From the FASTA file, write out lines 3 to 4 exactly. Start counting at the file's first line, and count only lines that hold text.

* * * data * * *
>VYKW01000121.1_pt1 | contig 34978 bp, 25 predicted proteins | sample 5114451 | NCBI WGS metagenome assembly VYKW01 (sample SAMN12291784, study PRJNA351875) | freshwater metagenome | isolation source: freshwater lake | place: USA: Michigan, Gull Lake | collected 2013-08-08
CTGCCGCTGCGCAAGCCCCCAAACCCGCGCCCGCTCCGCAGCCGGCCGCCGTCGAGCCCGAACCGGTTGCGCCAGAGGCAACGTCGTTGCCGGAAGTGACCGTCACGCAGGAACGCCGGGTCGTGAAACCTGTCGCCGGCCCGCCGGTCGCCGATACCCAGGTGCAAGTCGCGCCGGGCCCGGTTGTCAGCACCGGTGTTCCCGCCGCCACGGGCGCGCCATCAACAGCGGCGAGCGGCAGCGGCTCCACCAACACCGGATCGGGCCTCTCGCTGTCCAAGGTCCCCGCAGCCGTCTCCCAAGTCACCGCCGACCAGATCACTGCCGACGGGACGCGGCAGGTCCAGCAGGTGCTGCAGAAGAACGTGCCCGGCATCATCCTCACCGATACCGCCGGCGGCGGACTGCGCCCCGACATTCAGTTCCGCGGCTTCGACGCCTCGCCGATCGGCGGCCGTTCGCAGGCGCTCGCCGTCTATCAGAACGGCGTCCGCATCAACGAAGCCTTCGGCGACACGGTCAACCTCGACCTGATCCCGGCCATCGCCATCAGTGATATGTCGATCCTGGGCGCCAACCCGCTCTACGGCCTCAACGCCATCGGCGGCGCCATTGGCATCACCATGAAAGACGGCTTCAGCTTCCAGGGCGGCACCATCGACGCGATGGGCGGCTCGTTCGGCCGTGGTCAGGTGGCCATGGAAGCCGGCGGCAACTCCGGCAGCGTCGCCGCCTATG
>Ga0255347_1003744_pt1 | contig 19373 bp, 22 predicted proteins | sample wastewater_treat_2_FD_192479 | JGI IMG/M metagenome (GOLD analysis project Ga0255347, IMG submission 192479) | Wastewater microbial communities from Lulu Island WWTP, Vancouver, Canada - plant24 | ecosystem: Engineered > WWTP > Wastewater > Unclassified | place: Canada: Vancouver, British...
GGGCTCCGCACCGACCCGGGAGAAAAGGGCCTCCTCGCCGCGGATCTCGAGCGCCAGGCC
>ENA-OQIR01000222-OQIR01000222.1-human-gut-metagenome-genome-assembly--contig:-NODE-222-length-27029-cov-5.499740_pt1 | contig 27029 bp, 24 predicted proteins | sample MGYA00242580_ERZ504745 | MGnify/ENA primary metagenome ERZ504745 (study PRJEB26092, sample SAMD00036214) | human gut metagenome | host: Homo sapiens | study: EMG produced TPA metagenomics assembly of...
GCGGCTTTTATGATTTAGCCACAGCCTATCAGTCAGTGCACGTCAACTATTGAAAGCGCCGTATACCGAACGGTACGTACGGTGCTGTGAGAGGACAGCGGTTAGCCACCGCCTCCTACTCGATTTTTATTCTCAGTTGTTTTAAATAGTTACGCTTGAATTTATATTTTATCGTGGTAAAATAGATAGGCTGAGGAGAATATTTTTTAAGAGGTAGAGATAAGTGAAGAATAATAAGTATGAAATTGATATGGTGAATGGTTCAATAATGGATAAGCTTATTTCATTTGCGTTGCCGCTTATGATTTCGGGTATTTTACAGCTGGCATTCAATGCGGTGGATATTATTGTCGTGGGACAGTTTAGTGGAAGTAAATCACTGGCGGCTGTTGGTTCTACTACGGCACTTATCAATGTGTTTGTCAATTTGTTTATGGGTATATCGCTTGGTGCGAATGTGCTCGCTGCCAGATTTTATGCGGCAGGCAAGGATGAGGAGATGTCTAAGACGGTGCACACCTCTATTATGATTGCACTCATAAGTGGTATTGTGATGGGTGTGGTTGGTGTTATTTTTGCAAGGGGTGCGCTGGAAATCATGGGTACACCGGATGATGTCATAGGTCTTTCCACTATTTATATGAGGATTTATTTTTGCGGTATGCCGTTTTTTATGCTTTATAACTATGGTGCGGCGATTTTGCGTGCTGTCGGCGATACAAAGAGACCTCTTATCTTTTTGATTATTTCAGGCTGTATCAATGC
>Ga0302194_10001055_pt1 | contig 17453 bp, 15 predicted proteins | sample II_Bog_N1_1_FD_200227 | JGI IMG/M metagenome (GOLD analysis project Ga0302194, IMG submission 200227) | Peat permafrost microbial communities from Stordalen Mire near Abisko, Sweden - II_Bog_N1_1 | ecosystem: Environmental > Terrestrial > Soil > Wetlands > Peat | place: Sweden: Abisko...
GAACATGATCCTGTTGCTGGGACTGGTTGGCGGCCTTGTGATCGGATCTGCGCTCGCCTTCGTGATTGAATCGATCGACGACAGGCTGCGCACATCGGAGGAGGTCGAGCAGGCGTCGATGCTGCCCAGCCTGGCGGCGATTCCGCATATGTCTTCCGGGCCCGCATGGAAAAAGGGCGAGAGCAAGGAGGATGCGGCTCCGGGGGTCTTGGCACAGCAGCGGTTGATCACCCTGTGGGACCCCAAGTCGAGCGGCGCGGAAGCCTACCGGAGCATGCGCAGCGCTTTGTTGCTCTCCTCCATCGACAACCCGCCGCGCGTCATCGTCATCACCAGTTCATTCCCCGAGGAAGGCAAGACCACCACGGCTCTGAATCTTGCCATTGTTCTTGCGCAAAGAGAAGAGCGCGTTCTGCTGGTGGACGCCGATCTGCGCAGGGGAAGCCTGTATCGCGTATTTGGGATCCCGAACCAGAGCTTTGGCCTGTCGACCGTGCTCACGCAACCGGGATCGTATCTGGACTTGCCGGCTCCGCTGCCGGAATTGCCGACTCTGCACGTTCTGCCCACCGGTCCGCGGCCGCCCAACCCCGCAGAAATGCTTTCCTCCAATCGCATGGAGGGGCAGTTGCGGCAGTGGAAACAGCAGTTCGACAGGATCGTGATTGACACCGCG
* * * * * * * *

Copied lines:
>Ga0255347_1003744_pt1 | contig 19373 bp, 22 predicted proteins | sample wastewater_treat_2_FD_192479 | JGI IMG/M metagenome (GOLD analysis project Ga0255347, IMG submission 192479) | Wastewater microbial communities from Lulu Island WWTP, Vancouver, Canada - plant24 | ecosystem: Engineered > WWTP > Wastewater > Unclassified | place: Canada: Vancouver, British...
GGGCTCCGCACCGACCCGGGAGAAAAGGGCCTCCTCGCCGCGGATCTCGAGCGCCAGGCC